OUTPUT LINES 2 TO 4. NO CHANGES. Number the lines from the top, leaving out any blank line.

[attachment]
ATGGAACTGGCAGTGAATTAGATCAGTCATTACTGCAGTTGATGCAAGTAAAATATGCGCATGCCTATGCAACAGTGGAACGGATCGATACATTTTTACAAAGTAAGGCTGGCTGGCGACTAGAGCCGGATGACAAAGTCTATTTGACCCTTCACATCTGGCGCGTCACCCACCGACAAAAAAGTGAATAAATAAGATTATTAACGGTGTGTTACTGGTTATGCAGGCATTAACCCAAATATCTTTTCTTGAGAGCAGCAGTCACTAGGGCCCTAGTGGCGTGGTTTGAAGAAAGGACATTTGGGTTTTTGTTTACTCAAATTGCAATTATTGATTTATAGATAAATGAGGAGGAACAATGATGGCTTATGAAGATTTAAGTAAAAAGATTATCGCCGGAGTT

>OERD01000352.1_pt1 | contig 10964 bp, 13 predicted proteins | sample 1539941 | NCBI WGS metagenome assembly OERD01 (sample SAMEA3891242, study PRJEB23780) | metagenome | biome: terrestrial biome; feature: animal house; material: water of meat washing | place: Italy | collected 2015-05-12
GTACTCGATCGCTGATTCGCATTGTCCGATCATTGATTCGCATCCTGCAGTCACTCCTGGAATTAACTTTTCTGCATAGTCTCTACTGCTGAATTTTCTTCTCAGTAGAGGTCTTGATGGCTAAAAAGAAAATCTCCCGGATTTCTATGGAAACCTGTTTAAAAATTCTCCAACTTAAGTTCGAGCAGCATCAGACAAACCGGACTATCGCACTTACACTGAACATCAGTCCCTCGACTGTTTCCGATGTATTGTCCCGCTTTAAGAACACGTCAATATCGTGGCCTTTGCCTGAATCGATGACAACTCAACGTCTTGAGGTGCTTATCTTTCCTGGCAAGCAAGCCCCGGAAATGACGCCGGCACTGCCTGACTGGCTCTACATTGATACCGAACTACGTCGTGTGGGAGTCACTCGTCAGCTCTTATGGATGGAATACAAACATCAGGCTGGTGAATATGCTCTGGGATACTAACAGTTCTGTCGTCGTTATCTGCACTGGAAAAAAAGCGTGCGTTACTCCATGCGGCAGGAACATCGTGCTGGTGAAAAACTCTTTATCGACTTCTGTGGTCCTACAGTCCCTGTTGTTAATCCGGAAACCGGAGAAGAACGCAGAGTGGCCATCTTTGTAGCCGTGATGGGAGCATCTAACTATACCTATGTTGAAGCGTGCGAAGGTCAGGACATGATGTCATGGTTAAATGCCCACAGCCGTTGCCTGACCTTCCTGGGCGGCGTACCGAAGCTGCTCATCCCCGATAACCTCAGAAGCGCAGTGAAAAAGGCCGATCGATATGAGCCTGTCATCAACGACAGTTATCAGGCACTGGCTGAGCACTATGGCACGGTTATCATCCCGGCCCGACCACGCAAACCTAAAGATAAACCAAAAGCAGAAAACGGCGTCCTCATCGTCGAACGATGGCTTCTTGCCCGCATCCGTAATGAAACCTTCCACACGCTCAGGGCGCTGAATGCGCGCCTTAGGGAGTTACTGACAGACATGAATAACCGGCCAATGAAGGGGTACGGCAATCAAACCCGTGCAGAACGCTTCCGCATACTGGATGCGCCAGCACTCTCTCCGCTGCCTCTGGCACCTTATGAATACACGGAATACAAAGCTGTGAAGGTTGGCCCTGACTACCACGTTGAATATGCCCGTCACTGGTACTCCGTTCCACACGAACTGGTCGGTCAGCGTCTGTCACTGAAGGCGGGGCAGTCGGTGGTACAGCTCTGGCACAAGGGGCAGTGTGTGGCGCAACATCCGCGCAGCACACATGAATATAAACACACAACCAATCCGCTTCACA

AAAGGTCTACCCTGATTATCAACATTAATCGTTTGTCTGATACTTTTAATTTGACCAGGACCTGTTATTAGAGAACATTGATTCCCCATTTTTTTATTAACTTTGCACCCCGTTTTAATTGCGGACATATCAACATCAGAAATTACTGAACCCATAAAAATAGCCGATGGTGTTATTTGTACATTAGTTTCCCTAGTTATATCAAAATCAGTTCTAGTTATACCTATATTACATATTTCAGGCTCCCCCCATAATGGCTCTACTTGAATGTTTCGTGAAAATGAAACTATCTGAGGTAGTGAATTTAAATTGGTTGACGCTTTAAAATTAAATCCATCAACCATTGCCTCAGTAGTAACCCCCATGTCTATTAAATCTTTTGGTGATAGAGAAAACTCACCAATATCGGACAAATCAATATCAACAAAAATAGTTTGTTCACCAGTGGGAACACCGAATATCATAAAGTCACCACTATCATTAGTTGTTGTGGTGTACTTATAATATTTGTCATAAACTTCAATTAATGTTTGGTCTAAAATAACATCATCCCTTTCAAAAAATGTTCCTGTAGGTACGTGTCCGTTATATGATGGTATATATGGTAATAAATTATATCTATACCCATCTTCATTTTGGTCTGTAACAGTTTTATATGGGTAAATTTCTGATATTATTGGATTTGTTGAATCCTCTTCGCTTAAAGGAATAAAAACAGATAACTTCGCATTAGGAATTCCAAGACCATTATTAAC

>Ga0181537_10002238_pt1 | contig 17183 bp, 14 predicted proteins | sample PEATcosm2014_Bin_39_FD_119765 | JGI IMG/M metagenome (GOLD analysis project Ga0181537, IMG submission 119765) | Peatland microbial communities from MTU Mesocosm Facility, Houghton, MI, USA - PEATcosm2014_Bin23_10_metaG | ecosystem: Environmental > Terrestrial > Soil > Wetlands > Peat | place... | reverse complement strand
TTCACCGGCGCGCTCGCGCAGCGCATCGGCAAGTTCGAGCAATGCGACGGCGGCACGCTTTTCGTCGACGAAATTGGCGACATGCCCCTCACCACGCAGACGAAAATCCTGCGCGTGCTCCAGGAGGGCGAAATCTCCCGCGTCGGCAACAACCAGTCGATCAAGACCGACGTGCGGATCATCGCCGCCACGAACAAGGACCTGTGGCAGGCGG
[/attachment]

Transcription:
>OERD01000352.1_pt1 | contig 10964 bp, 13 predicted proteins | sample 1539941 | NCBI WGS metagenome assembly OERD01 (sample SAMEA3891242, study PRJEB23780) | metagenome | biome: terrestrial biome; feature: animal house; material: water of meat washing | place: Italy | collected 2015-05-12
GTACTCGATCGCTGATTCGCATTGTCCGATCATTGATTCGCATCCTGCAGTCACTCCTGGAATTAACTTTTCTGCATAGTCTCTACTGCTGAATTTTCTTCTCAGTAGAGGTCTTGATGGCTAAAAAGAAAATCTCCCGGATTTCTATGGAAACCTGTTTAAAAATTCTCCAACTTAAGTTCGAGCAGCATCAGACAAACCGGACTATCGCACTTACACTGAACATCAGTCCCTCGACTGTTTCCGATGTATTGTCCCGCTTTAAGAACACGTCAATATCGTGGCCTTTGCCTGAATCGATGACAACTCAACGTCTTGAGGTGCTTATCTTTCCTGGCAAGCAAGCCCCGGAAATGACGCCGGCACTGCCTGACTGGCTCTACATTGATACCGAACTACGTCGTGTGGGAGTCACTCGTCAGCTCTTATGGATGGAATACAAACATCAGGCTGGTGAATATGCTCTGGGATACTAACAGTTCTGTCGTCGTTATCTGCACTGGAAAAAAAGCGTGCGTTACTCCATGCGGCAGGAACATCGTGCTGGTGAAAAACTCTTTATCGACTTCTGTGGTCCTACAGTCCCTGTTGTTAATCCGGAAACCGGAGAAGAACGCAGAGTGGCCATCTTTGTAGCCGTGATGGGAGCATCTAACTATACCTATGTTGAAGCGTGCGAAGGTCAGGACATGATGTCATGGTTAAATGCCCACAGCCGTTGCCTGACCTTCCTGGGCGGCGTACCGAAGCTGCTCATCCCCGATAACCTCAGAAGCGCAGTGAAAAAGGCCGATCGATATGAGCCTGTCATCAACGACAGTTATCAGGCACTGGCTGAGCACTATGGCACGGTTATCATCCCGGCCCGACCACGCAAACCTAAAGATAAACCAAAAGCAGAAAACGGCGTCCTCATCGTCGAACGATGGCTTCTTGCCCGCATCCGTAATGAAACCTTCCACACGCTCAGGGCGCTGAATGCGCGCCTTAGGGAGTTACTGACAGACATGAATAACCGGCCAATGAAGGGGTACGGCAATCAAACCCGTGCAGAACGCTTCCGCATACTGGATGCGCCAGCACTCTCTCCGCTGCCTCTGGCACCTTATGAATACACGGAATACAAAGCTGTGAAGGTTGGCCCTGACTACCACGTTGAATATGCCCGTCACTGGTACTCCGTTCCACACGAACTGGTCGGTCAGCGTCTGTCACTGAAGGCGGGGCAGTCGGTGGTACAGCTCTGGCACAAGGGGCAGTGTGTGGCGCAACATCCGCGCAGCACACATGAATATAAACACACAACCAATCCGCTTCACA

AAAGGTCTACCCTGATTATCAACATTAATCGTTTGTCTGATACTTTTAATTTGACCAGGACCTGTTATTAGAGAACATTGATTCCCCATTTTTTTATTAACTTTGCACCCCGTTTTAATTGCGGACATATCAACATCAGAAATTACTGAACCCATAAAAATAGCCGATGGTGTTATTTGTACATTAGTTTCCCTAGTTATATCAAAATCAGTTCTAGTTATACCTATATTACATATTTCAGGCTCCCCCCATAATGGCTCTACTTGAATGTTTCGTGAAAATGAAACTATCTGAGGTAGTGAATTTAAATTGGTTGACGCTTTAAAATTAAATCCATCAACCATTGCCTCAGTAGTAACCCCCATGTCTATTAAATCTTTTGGTGATAGAGAAAACTCACCAATATCGGACAAATCAATATCAACAAAAATAGTTTGTTCACCAGTGGGAACACCGAATATCATAAAGTCACCACTATCATTAGTTGTTGTGGTGTACTTATAATATTTGTCATAAACTTCAATTAATGTTTGGTCTAAAATAACATCATCCCTTTCAAAAAATGTTCCTGTAGGTACGTGTCCGTTATATGATGGTATATATGGTAATAAATTATATCTATACCCATCTTCATTTTGGTCTGTAACAGTTTTATATGGGTAAATTTCTGATATTATTGGATTTGTTGAATCCTCTTCGCTTAAAGGAATAAAAACAGATAACTTCGCATTAGGAATTCCAAGACCATTATTAAC